BIO 102
General Biology II
Humanities
Social Sciences
Fine Arts
Personal Inquiry II (9 additional credits from the Disciplinary Areas or UC Breadth Electives)9
Nursing Major Requirements16
BIO 211
Human Anatomy and Physiology I
BIO 211L
Human Anatomy and Physiology Lab I
BIO 212
Human Anatomy and Physiology II
BIO 212L
Human Anatomy and Physiology II Lab
Chemical Principles with Bological Applications with Lab
Microbiology and Pathology with Lab
Open Elective3
Integrative Capstone Experience3
Professional Component Nursing Courses61
NUR 300
Core Concepts in Nursing
NUR 302
Nursing Science and Information Literacy
NUR 306
Health Assessment
NUR 307
Core Nursing Practicum
NUR 318
Care of Women, Newborns and Families
NUR 320
Care of Children and Families
NUR 323
Women, Children and Families Practicum
NUR 324
Care of Adults with Complex Health Needs I
NUR 325
Adult Care Practicum I
NUR 326
Pathophysiology and Pharmacotherapy I
NUR 330L
Holistic Nursing Integration Lab I
NUR 340L
Holistic Nursing Integration Lab II
NUR 400
Psychiatric-Mental Health Nursing
NUR 401
Psychiatric-Mental Health Practicum
NUR 408
Research and Evidence-Based Nursing Practice
NUR 424
Care of Adults with Complex Health Needs II
NUR 425
Adult Care Practicum II
NUR 426
Pathophysiology and Pharmacotherapy II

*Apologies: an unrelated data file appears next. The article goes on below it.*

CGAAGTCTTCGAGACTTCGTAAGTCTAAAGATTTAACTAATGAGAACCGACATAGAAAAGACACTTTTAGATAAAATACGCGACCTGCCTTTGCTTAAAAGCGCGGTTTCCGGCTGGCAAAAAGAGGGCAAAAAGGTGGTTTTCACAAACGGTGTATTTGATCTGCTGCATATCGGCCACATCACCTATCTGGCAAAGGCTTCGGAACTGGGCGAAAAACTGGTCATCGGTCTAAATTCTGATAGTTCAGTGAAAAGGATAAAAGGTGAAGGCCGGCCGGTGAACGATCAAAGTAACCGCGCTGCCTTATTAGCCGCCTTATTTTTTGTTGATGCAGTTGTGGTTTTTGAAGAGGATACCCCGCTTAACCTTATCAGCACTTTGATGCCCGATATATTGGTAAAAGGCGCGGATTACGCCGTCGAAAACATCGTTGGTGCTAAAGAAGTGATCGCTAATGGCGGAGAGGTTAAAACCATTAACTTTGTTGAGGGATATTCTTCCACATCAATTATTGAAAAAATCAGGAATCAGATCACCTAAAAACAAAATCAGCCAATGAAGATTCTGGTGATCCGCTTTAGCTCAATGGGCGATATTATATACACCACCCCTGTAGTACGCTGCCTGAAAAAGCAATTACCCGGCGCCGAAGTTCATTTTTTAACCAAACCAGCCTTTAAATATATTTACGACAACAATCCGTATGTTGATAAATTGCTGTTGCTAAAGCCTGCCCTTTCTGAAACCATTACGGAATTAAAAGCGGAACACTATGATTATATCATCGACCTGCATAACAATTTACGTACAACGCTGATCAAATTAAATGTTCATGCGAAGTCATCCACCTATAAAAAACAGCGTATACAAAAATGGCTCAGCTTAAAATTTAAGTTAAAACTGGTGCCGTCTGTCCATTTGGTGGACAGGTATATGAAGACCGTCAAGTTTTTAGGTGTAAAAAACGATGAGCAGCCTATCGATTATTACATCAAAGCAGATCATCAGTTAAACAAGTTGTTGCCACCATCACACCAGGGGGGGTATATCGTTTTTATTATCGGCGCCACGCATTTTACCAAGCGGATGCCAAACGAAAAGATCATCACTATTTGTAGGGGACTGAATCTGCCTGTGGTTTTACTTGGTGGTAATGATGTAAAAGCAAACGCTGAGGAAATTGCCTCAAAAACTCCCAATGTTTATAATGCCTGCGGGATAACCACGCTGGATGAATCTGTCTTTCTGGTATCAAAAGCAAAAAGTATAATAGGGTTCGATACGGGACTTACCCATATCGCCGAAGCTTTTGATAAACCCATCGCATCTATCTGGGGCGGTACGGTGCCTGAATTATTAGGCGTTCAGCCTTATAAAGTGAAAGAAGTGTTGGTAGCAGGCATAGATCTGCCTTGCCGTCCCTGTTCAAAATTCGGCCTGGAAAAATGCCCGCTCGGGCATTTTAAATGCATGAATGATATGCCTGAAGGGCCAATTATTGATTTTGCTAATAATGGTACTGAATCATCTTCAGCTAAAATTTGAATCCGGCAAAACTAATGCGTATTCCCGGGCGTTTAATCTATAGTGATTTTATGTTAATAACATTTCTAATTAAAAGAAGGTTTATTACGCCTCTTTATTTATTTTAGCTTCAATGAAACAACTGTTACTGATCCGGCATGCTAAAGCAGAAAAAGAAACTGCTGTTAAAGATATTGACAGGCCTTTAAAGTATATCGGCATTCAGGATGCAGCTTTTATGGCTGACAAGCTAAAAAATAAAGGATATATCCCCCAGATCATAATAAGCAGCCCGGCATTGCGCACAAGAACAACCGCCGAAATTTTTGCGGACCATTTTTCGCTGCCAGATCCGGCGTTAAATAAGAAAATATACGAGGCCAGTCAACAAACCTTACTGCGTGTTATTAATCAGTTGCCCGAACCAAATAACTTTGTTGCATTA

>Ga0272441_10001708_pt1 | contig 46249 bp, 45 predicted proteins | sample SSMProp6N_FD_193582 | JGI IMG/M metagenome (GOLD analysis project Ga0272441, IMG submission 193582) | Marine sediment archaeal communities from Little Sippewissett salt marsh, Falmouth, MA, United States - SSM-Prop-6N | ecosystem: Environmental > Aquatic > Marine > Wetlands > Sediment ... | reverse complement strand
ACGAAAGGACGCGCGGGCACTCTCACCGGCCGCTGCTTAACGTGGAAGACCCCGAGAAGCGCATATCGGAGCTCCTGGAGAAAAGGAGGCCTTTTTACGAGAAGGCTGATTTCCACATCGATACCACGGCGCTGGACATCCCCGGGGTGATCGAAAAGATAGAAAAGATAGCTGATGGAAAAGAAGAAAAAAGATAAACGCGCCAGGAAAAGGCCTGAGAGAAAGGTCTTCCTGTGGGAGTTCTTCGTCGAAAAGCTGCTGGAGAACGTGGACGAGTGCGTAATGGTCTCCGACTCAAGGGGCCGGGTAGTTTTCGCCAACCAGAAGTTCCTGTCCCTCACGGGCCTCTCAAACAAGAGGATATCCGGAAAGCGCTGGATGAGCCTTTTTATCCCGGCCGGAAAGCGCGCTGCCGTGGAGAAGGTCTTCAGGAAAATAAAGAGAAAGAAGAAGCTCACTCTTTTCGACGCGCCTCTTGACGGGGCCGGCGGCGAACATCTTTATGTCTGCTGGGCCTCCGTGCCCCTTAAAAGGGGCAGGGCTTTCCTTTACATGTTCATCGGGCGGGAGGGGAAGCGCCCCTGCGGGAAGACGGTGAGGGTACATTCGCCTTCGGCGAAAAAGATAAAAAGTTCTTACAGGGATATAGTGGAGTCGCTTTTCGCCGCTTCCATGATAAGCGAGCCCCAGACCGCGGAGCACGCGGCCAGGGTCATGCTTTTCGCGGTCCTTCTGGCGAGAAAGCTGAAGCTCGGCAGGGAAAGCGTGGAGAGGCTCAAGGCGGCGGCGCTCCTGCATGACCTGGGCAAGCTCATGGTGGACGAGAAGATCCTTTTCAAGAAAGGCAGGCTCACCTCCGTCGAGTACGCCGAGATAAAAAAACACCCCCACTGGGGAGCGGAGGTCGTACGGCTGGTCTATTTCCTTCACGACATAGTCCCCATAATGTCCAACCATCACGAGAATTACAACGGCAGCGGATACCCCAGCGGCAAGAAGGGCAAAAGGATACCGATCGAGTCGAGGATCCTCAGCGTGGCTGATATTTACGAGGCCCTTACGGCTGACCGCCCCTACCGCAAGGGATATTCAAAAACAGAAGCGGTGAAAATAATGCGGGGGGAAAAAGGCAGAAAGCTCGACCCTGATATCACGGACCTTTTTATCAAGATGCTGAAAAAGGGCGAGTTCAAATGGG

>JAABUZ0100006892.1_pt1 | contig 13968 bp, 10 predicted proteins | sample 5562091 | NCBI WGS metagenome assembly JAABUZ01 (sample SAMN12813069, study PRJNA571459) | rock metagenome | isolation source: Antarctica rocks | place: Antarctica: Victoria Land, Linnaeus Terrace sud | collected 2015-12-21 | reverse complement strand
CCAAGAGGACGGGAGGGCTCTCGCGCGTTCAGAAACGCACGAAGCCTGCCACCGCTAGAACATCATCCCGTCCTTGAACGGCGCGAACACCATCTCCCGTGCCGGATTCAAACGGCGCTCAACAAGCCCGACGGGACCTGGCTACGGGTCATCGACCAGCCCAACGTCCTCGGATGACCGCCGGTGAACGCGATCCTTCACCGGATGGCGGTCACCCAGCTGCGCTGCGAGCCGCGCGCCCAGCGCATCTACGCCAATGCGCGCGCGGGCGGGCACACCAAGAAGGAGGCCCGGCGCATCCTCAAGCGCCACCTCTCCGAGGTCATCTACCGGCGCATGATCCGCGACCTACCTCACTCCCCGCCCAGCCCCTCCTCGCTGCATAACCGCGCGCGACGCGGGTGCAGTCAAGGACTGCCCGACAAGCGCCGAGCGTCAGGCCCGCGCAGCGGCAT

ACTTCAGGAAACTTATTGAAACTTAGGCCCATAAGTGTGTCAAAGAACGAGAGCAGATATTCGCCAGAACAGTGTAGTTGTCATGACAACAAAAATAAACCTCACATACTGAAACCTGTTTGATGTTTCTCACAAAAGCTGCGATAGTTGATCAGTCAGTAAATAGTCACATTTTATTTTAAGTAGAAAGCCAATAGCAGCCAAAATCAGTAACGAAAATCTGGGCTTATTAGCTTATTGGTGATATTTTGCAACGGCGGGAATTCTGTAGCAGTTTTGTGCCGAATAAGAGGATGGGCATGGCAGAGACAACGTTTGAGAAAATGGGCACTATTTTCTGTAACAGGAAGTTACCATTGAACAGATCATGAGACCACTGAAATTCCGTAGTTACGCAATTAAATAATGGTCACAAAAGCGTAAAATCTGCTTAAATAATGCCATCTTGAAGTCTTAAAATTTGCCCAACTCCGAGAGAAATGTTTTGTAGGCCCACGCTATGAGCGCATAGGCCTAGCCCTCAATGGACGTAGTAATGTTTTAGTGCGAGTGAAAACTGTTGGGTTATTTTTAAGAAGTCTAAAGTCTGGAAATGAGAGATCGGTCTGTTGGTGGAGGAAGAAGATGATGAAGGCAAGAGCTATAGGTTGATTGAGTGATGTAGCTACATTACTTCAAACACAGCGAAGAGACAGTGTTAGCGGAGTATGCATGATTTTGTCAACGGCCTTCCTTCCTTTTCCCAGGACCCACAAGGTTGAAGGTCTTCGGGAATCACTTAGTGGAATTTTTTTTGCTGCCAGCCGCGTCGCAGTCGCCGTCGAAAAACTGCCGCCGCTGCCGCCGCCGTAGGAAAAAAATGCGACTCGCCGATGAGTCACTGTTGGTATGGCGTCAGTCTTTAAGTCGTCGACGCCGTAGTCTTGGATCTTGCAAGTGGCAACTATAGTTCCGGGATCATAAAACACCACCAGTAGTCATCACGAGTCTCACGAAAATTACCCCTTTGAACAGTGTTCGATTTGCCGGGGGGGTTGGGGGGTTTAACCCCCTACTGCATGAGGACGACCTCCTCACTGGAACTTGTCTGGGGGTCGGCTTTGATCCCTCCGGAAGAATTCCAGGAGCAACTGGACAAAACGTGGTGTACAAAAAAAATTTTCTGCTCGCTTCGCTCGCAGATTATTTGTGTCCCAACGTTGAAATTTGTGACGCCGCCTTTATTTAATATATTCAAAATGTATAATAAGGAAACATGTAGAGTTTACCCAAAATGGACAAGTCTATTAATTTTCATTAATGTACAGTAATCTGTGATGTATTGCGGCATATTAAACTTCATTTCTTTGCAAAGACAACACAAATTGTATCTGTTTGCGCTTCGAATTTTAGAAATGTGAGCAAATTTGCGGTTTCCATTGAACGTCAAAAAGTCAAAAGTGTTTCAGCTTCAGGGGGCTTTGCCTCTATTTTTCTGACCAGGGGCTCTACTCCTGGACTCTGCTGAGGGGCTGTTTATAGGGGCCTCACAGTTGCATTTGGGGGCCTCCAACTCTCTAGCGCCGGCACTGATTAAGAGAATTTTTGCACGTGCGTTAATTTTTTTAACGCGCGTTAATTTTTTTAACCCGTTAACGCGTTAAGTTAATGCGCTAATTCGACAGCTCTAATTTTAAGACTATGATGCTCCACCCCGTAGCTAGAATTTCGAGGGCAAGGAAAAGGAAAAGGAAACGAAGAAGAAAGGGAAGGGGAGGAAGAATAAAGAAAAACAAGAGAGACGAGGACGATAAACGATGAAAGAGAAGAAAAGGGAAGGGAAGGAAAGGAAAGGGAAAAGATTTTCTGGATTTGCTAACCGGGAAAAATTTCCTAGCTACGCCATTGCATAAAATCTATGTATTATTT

NUR 428
Community and Public Health Nursing
NUR 429
Community and Public Health Nursing Practicum
NUR 430L
Holistic Nursing Integration Lab III
NUR 432
Contemporary Issues and Roles in Nursing
NUR 433
Capstone Practicum
NUR 450L
Holistic Nursing Integration and Transition Into Practice Lab
NUR 454
Nursing Capstone
Total Credits127

The curriculum for the professional component is subject to modification as deemed necessary by the nursing faculty to provide students with the most meaningful educational experience and to remain current with professional standards and guidelines.  Nursing courses must be taken in the sequence presented in the curriculum and students must successfully complete one semester before progressing to the next.  Initial placement in English and mathematics courses is determined by examination.

Graduates are eligible to take the NCLEX-RN® examination, and qualify for entry-level nursing positions or graduate study. Those students contemplating applying for graduate study in nursing at Quinnipiac should refer to the Graduate Studies section of the catalog.